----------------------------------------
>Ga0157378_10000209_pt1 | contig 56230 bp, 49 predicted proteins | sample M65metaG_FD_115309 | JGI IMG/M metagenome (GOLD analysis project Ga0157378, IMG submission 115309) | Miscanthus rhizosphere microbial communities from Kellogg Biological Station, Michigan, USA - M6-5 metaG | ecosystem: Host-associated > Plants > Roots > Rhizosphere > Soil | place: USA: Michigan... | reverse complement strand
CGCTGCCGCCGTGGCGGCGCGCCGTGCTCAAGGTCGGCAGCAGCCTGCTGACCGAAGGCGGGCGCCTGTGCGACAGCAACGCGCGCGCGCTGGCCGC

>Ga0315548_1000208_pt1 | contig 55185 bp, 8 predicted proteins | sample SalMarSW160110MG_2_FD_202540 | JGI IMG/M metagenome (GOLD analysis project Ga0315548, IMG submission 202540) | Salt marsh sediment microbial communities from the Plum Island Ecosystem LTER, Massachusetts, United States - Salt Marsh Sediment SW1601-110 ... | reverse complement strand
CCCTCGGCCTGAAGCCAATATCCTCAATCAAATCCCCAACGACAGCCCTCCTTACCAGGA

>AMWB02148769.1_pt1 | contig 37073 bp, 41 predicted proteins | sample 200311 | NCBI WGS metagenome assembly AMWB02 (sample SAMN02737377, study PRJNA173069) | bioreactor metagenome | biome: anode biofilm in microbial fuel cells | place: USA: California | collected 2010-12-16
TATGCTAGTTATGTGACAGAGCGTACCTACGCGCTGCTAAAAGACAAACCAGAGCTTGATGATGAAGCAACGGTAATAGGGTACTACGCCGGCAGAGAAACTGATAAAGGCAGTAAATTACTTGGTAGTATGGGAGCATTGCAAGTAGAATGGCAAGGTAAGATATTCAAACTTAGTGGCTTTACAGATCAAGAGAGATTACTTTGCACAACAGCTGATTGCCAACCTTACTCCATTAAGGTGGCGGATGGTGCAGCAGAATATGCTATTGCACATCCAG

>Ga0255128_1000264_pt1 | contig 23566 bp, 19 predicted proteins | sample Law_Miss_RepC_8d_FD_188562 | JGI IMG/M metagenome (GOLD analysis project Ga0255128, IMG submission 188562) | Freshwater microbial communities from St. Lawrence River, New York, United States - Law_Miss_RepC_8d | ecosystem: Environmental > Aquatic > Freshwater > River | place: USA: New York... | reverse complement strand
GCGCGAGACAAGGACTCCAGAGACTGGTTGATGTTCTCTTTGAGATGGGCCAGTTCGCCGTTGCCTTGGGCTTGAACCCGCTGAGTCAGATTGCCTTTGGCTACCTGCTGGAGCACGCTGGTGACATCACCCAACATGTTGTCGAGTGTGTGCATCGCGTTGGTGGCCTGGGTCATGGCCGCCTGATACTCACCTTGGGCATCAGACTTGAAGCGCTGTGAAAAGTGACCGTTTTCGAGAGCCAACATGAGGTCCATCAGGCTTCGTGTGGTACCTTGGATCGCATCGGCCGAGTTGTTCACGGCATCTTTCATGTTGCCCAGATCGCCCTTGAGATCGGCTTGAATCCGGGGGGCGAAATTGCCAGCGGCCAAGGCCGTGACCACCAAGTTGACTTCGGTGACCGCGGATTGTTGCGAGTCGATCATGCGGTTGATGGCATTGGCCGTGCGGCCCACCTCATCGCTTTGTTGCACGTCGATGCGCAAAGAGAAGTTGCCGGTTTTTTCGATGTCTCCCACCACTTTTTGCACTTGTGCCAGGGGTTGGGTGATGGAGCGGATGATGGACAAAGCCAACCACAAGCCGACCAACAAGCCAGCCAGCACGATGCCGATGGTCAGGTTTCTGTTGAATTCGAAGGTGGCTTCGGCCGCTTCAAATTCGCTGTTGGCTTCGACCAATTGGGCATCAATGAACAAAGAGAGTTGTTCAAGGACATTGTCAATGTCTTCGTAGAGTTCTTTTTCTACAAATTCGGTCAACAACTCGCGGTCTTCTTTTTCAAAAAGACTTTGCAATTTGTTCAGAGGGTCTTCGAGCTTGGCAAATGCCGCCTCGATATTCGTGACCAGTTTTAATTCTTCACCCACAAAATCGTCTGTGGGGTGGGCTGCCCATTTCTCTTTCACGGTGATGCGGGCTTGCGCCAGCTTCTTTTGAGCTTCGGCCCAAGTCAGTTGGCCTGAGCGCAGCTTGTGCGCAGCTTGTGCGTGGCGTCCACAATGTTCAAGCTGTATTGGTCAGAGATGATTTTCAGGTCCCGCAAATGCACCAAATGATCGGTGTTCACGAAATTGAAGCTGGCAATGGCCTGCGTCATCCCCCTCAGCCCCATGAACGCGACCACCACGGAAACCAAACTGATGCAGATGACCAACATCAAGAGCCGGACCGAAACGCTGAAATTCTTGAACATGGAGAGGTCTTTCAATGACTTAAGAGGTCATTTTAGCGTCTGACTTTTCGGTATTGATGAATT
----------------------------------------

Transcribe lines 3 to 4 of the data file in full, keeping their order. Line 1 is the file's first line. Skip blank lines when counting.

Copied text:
>Ga0315548_1000208_pt1 | contig 55185 bp, 8 predicted proteins | sample SalMarSW160110MG_2_FD_202540 | JGI IMG/M metagenome (GOLD analysis project Ga0315548, IMG submission 202540) | Salt marsh sediment microbial communities from the Plum Island Ecosystem LTER, Massachusetts, United States - Salt Marsh Sediment SW1601-110 ... | reverse complement strand
CCCTCGGCCTGAAGCCAATATCCTCAATCAAATCCCCAACGACAGCCCTCCTTACCAGGA